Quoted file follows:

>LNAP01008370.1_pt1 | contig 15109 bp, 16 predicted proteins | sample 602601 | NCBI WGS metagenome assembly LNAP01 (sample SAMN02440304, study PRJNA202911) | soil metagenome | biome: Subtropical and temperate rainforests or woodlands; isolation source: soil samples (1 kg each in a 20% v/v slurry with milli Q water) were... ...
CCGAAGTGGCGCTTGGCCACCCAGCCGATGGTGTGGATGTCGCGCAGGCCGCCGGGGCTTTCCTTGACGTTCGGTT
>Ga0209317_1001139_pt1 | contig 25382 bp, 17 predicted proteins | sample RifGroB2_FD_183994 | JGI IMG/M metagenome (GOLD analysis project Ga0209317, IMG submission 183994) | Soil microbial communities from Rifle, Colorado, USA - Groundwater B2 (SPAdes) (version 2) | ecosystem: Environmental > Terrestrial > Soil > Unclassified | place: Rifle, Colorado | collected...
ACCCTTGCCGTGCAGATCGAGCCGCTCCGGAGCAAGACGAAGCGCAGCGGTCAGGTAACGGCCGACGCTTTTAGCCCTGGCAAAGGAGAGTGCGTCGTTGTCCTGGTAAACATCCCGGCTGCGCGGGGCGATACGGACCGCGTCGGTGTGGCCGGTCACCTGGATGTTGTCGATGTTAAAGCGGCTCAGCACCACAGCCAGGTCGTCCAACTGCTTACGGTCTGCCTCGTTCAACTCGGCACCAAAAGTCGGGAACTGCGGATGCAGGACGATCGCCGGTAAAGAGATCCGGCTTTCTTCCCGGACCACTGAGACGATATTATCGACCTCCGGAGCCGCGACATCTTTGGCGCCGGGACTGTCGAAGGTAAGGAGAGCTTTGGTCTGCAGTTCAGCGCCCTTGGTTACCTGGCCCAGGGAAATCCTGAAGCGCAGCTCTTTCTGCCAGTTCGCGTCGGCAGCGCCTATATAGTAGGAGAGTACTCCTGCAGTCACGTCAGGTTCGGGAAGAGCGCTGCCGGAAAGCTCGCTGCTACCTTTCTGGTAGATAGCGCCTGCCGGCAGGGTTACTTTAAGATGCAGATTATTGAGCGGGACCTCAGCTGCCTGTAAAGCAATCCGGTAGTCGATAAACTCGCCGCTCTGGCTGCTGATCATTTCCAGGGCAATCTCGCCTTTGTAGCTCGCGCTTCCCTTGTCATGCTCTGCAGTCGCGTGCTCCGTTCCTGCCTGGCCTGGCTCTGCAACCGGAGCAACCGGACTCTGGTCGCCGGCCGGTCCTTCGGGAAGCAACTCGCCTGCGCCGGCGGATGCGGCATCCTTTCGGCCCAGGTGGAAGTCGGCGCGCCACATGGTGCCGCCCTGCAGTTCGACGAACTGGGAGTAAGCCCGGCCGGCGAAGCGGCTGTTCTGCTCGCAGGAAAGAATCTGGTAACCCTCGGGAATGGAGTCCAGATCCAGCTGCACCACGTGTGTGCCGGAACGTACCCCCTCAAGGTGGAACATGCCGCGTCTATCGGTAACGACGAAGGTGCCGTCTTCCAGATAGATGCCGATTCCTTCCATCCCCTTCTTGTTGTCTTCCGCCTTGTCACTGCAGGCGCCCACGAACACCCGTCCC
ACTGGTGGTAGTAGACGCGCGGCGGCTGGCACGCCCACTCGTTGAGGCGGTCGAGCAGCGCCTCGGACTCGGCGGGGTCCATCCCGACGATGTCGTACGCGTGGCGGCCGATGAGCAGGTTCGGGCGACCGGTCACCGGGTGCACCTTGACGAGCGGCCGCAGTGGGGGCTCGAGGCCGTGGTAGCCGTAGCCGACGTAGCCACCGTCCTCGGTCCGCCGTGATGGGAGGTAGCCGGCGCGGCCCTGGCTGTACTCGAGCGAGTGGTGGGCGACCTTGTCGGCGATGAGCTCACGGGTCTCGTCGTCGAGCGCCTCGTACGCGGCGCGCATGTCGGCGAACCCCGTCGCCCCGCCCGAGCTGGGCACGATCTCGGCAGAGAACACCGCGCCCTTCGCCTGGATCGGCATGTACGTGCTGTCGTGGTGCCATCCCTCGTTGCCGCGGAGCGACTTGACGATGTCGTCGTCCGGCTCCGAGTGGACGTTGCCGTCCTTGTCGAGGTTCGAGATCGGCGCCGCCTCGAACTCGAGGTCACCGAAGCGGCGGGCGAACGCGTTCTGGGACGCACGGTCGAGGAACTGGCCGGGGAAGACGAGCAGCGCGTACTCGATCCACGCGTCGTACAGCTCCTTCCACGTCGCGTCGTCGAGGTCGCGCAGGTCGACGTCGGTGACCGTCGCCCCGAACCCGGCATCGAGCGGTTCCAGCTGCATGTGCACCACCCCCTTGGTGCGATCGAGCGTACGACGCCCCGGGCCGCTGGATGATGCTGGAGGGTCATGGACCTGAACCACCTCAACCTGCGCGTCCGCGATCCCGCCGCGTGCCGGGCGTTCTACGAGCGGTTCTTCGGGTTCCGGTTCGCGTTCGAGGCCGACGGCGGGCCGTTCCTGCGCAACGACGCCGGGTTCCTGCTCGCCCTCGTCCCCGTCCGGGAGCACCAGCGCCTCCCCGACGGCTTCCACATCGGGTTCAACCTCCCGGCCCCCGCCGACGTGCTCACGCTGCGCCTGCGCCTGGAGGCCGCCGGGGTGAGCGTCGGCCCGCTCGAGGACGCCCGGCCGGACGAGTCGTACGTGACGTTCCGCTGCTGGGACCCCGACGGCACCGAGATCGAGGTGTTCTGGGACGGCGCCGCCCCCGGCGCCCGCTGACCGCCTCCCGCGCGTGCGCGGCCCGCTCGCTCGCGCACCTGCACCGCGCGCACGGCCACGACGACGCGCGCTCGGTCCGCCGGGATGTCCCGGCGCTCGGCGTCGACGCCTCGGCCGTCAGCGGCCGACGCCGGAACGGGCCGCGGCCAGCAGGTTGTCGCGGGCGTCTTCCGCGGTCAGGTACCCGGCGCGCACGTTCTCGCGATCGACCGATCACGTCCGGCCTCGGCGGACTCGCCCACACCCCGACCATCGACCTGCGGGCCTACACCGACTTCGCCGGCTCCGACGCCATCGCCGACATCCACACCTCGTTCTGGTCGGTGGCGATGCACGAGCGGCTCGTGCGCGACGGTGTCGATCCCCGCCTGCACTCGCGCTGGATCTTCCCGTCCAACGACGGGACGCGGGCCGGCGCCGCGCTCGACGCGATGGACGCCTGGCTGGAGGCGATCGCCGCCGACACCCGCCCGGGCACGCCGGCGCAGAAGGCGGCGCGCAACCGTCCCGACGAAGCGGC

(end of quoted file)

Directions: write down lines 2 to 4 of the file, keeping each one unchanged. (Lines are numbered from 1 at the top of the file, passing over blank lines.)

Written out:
CCGAAGTGGCGCTTGGCCACCCAGCCGATGGTGTGGATGTCGCGCAGGCCGCCGGGGCTTTCCTTGACGTTCGGTT
>Ga0209317_1001139_pt1 | contig 25382 bp, 17 predicted proteins | sample RifGroB2_FD_183994 | JGI IMG/M metagenome (GOLD analysis project Ga0209317, IMG submission 183994) | Soil microbial communities from Rifle, Colorado, USA - Groundwater B2 (SPAdes) (version 2) | ecosystem: Environmental > Terrestrial > Soil > Unclassified | place: Rifle, Colorado | collected...
ACCCTTGCCGTGCAGATCGAGCCGCTCCGGAGCAAGACGAAGCGCAGCGGTCAGGTAACGGCCGACGCTTTTAGCCCTGGCAAAGGAGAGTGCGTCGTTGTCCTGGTAAACATCCCGGCTGCGCGGGGCGATACGGACCGCGTCGGTGTGGCCGGTCACCTGGATGTTGTCGATGTTAAAGCGGCTCAGCACCACAGCCAGGTCGTCCAACTGCTTACGGTCTGCCTCGTTCAACTCGGCACCAAAAGTCGGGAACTGCGGATGCAGGACGATCGCCGGTAAAGAGATCCGGCTTTCTTCCCGGACCACTGAGACGATATTATCGACCTCCGGAGCCGCGACATCTTTGGCGCCGGGACTGTCGAAGGTAAGGAGAGCTTTGGTCTGCAGTTCAGCGCCCTTGGTTACCTGGCCCAGGGAAATCCTGAAGCGCAGCTCTTTCTGCCAGTTCGCGTCGGCAGCGCCTATATAGTAGGAGAGTACTCCTGCAGTCACGTCAGGTTCGGGAAGAGCGCTGCCGGAAAGCTCGCTGCTACCTTTCTGGTAGATAGCGCCTGCCGGCAGGGTTACTTTAAGATGCAGATTATTGAGCGGGACCTCAGCTGCCTGTAAAGCAATCCGGTAGTCGATAAACTCGCCGCTCTGGCTGCTGATCATTTCCAGGGCAATCTCGCCTTTGTAGCTCGCGCTTCCCTTGTCATGCTCTGCAGTCGCGTGCTCCGTTCCTGCCTGGCCTGGCTCTGCAACCGGAGCAACCGGACTCTGGTCGCCGGCCGGTCCTTCGGGAAGCAACTCGCCTGCGCCGGCGGATGCGGCATCCTTTCGGCCCAGGTGGAAGTCGGCGCGCCACATGGTGCCGCCCTGCAGTTCGACGAACTGGGAGTAAGCCCGGCCGGCGAAGCGGCTGTTCTGCTCGCAGGAAAGAATCTGGTAACCCTCGGGAATGGAGTCCAGATCCAGCTGCACCACGTGTGTGCCGGAACGTACCCCCTCAAGGTGGAACATGCCGCGTCTATCGGTAACGACGAAGGTGCCGTCTTCCAGATAGATGCCGATTCCTTCCATCCCCTTCTTGTTGTCTTCCGCCTTGTCACTGCAGGCGCCCACGAACACCCGTCCC